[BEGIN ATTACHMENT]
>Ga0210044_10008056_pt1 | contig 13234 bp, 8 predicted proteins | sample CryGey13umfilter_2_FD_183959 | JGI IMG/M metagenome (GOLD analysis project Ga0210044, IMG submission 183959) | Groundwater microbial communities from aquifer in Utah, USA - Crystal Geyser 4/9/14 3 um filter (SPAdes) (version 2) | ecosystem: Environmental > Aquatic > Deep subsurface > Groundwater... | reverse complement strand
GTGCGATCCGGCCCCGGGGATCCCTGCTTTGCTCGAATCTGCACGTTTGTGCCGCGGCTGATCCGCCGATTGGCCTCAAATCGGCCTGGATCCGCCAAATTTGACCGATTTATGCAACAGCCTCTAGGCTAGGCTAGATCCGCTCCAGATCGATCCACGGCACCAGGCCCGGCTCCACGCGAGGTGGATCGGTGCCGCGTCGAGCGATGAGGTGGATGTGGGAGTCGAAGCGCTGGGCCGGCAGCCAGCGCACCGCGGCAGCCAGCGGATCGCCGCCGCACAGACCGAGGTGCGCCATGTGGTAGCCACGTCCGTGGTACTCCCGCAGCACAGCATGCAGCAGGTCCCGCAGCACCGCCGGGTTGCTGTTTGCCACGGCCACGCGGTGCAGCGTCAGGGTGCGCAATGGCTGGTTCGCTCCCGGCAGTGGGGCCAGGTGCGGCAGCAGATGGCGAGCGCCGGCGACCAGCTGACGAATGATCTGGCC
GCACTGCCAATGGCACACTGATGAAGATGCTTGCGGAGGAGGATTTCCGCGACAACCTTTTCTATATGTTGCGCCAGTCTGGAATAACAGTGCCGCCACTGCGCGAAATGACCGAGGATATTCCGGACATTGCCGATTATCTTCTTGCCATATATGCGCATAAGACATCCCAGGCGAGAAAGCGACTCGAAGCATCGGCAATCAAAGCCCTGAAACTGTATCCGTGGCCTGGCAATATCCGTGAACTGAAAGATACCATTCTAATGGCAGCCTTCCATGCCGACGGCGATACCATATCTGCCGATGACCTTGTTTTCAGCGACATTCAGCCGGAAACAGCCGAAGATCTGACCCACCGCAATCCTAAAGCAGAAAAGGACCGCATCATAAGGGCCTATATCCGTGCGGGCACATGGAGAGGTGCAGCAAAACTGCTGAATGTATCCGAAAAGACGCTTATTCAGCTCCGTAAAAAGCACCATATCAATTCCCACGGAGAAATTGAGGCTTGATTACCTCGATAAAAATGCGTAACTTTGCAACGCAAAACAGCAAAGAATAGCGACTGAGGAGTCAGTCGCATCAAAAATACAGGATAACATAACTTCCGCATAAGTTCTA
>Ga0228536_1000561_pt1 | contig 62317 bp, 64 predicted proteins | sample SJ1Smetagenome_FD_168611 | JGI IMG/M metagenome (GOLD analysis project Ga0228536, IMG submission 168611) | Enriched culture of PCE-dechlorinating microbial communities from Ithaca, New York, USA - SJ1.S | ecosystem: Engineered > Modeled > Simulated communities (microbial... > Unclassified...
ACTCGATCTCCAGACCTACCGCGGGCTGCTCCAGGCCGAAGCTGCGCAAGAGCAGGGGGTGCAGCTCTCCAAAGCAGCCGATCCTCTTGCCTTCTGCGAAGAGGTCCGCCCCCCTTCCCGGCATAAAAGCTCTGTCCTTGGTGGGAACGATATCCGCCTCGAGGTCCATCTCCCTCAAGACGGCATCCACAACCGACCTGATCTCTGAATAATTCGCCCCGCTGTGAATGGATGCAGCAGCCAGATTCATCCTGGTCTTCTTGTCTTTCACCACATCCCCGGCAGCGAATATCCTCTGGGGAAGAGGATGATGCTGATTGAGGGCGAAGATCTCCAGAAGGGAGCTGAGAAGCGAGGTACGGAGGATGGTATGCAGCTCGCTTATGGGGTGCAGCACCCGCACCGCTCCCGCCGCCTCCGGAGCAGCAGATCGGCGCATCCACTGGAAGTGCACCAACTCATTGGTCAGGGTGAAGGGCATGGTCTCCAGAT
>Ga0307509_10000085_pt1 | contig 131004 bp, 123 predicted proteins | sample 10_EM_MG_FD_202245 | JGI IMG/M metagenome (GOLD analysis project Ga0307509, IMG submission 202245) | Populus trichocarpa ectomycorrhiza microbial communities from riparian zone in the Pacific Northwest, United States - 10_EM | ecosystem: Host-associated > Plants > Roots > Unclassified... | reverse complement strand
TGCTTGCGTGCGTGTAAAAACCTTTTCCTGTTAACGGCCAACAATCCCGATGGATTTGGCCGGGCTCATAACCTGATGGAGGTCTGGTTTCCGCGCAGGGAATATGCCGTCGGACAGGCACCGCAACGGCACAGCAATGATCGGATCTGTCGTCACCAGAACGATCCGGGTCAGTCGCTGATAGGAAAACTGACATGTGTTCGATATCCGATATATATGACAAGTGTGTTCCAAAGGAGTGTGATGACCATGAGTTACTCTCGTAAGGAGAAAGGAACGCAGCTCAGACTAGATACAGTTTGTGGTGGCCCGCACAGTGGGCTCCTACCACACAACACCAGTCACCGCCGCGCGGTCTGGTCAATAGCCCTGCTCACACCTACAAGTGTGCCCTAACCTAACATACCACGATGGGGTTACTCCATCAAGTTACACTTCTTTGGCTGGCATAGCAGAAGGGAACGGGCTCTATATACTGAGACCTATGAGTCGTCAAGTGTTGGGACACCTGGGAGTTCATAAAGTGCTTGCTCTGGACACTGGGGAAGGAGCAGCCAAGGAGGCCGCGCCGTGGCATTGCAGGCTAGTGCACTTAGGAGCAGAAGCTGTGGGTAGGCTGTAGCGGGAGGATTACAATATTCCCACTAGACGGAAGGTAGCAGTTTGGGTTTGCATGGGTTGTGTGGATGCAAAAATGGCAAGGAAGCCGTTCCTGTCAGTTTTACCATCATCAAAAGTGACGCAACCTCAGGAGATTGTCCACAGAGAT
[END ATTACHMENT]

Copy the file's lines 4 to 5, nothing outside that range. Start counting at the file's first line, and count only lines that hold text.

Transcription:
>Ga0228536_1000561_pt1 | contig 62317 bp, 64 predicted proteins | sample SJ1Smetagenome_FD_168611 | JGI IMG/M metagenome (GOLD analysis project Ga0228536, IMG submission 168611) | Enriched culture of PCE-dechlorinating microbial communities from Ithaca, New York, USA - SJ1.S | ecosystem: Engineered > Modeled > Simulated communities (microbial... > Unclassified...
ACTCGATCTCCAGACCTACCGCGGGCTGCTCCAGGCCGAAGCTGCGCAAGAGCAGGGGGTGCAGCTCTCCAAAGCAGCCGATCCTCTTGCCTTCTGCGAAGAGGTCCGCCCCCCTTCCCGGCATAAAAGCTCTGTCCTTGGTGGGAACGATATCCGCCTCGAGGTCCATCTCCCTCAAGACGGCATCCACAACCGACCTGATCTCTGAATAATTCGCCCCGCTGTGAATGGATGCAGCAGCCAGATTCATCCTGGTCTTCTTGTCTTTCACCACATCCCCGGCAGCGAATATCCTCTGGGGAAGAGGATGATGCTGATTGAGGGCGAAGATCTCCAGAAGGGAGCTGAGAAGCGAGGTACGGAGGATGGTATGCAGCTCGCTTATGGGGTGCAGCACCCGCACCGCTCCCGCCGCCTCCGGAGCAGCAGATCGGCGCATCCACTGGAAGTGCACCAACTCATTGGTCAGGGTGAAGGGCATGGTCTCCAGAT